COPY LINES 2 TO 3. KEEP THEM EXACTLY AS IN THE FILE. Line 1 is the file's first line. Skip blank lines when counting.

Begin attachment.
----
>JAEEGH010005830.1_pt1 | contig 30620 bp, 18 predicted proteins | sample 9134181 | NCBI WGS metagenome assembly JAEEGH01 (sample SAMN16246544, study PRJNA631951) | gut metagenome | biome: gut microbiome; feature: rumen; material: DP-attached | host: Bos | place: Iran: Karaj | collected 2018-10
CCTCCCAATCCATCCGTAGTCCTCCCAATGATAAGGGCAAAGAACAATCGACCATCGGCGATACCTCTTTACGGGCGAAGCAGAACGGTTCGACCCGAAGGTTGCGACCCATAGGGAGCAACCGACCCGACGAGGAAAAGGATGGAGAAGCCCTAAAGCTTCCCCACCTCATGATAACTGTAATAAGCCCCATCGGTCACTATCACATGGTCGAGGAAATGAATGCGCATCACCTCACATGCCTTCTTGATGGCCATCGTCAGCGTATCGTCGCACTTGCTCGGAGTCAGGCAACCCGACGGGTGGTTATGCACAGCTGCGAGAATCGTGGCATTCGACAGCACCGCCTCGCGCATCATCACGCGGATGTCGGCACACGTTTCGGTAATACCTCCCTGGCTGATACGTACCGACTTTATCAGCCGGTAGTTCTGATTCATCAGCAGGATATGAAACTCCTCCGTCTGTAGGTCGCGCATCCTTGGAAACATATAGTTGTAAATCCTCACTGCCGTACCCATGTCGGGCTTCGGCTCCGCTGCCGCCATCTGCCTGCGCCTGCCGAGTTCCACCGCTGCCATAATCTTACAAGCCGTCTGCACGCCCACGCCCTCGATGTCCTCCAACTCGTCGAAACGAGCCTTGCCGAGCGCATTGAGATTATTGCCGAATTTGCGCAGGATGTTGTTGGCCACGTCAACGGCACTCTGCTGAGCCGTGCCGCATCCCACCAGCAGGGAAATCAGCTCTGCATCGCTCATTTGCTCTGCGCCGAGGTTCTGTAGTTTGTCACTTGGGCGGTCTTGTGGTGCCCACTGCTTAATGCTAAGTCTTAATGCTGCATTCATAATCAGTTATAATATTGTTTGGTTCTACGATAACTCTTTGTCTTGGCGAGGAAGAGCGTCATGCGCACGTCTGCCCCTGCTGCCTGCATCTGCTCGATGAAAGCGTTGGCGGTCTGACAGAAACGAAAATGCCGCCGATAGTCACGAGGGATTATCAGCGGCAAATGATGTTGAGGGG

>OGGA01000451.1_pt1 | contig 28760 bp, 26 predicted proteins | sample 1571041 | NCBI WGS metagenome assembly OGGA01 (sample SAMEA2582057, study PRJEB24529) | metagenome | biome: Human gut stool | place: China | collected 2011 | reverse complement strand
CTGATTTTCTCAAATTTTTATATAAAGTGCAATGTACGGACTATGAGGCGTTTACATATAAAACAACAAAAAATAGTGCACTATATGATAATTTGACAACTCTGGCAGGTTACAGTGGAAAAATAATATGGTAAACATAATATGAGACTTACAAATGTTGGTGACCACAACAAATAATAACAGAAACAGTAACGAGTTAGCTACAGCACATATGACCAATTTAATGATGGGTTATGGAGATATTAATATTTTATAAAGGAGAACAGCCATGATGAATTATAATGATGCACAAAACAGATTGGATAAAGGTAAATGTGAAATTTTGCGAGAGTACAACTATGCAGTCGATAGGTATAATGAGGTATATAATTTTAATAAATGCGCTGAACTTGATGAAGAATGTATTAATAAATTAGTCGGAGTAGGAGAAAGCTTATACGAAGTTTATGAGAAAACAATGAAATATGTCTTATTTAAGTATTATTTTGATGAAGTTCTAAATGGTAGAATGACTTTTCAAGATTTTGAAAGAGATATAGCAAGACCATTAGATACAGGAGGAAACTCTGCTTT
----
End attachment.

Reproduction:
CCTCCCAATCCATCCGTAGTCCTCCCAATGATAAGGGCAAAGAACAATCGACCATCGGCGATACCTCTTTACGGGCGAAGCAGAACGGTTCGACCCGAAGGTTGCGACCCATAGGGAGCAACCGACCCGACGAGGAAAAGGATGGAGAAGCCCTAAAGCTTCCCCACCTCATGATAACTGTAATAAGCCCCATCGGTCACTATCACATGGTCGAGGAAATGAATGCGCATCACCTCACATGCCTTCTTGATGGCCATCGTCAGCGTATCGTCGCACTTGCTCGGAGTCAGGCAACCCGACGGGTGGTTATGCACAGCTGCGAGAATCGTGGCATTCGACAGCACCGCCTCGCGCATCATCACGCGGATGTCGGCACACGTTTCGGTAATACCTCCCTGGCTGATACGTACCGACTTTATCAGCCGGTAGTTCTGATTCATCAGCAGGATATGAAACTCCTCCGTCTGTAGGTCGCGCATCCTTGGAAACATATAGTTGTAAATCCTCACTGCCGTACCCATGTCGGGCTTCGGCTCCGCTGCCGCCATCTGCCTGCGCCTGCCGAGTTCCACCGCTGCCATAATCTTACAAGCCGTCTGCACGCCCACGCCCTCGATGTCCTCCAACTCGTCGAAACGAGCCTTGCCGAGCGCATTGAGATTATTGCCGAATTTGCGCAGGATGTTGTTGGCCACGTCAACGGCACTCTGCTGAGCCGTGCCGCATCCCACCAGCAGGGAAATCAGCTCTGCATCGCTCATTTGCTCTGCGCCGAGGTTCTGTAGTTTGTCACTTGGGCGGTCTTGTGGTGCCCACTGCTTAATGCTAAGTCTTAATGCTGCATTCATAATCAGTTATAATATTGTTTGGTTCTACGATAACTCTTTGTCTTGGCGAGGAAGAGCGTCATGCGCACGTCTGCCCCTGCTGCCTGCATCTGCTCGATGAAAGCGTTGGCGGTCTGACAGAAACGAAAATGCCGCCGATAGTCACGAGGGATTATCAGCGGCAAATGATGTTGAGGGG

>OGGA01000451.1_pt1 | contig 28760 bp, 26 predicted proteins | sample 1571041 | NCBI WGS metagenome assembly OGGA01 (sample SAMEA2582057, study PRJEB24529) | metagenome | biome: Human gut stool | place: China | collected 2011 | reverse complement strand